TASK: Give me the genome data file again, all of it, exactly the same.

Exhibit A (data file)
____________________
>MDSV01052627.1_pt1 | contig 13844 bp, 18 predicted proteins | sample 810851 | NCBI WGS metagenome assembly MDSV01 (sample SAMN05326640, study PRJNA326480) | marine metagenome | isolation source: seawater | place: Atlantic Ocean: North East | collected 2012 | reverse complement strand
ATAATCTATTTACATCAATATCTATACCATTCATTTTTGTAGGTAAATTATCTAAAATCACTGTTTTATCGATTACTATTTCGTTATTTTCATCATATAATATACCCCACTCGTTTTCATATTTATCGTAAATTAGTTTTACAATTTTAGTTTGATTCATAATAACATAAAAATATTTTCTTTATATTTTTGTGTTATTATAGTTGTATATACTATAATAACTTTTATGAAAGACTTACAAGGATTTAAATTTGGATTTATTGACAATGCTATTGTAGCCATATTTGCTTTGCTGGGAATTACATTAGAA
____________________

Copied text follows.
>MDSV01052627.1_pt1 | contig 13844 bp, 18 predicted proteins | sample 810851 | NCBI WGS metagenome assembly MDSV01 (sample SAMN05326640, study PRJNA326480) | marine metagenome | isolation source: seawater | place: Atlantic Ocean: North East | collected 2012 | reverse complement strand
ATAATCTATTTACATCAATATCTATACCATTCATTTTTGTAGGTAAATTATCTAAAATCACTGTTTTATCGATTACTATTTCGTTATTTTCATCATATAATATACCCCACTCGTTTTCATATTTATCGTAAATTAGTTTTACAATTTTAGTTTGATTCATAATAACATAAAAATATTTTCTTTATATTTTTGTGTTATTATAGTTGTATATACTATAATAACTTTTATGAAAGACTTACAAGGATTTAAATTTGGATTTATTGACAATGCTATTGTAGCCATATTTGCTTTGCTGGGAATTACATTAGAA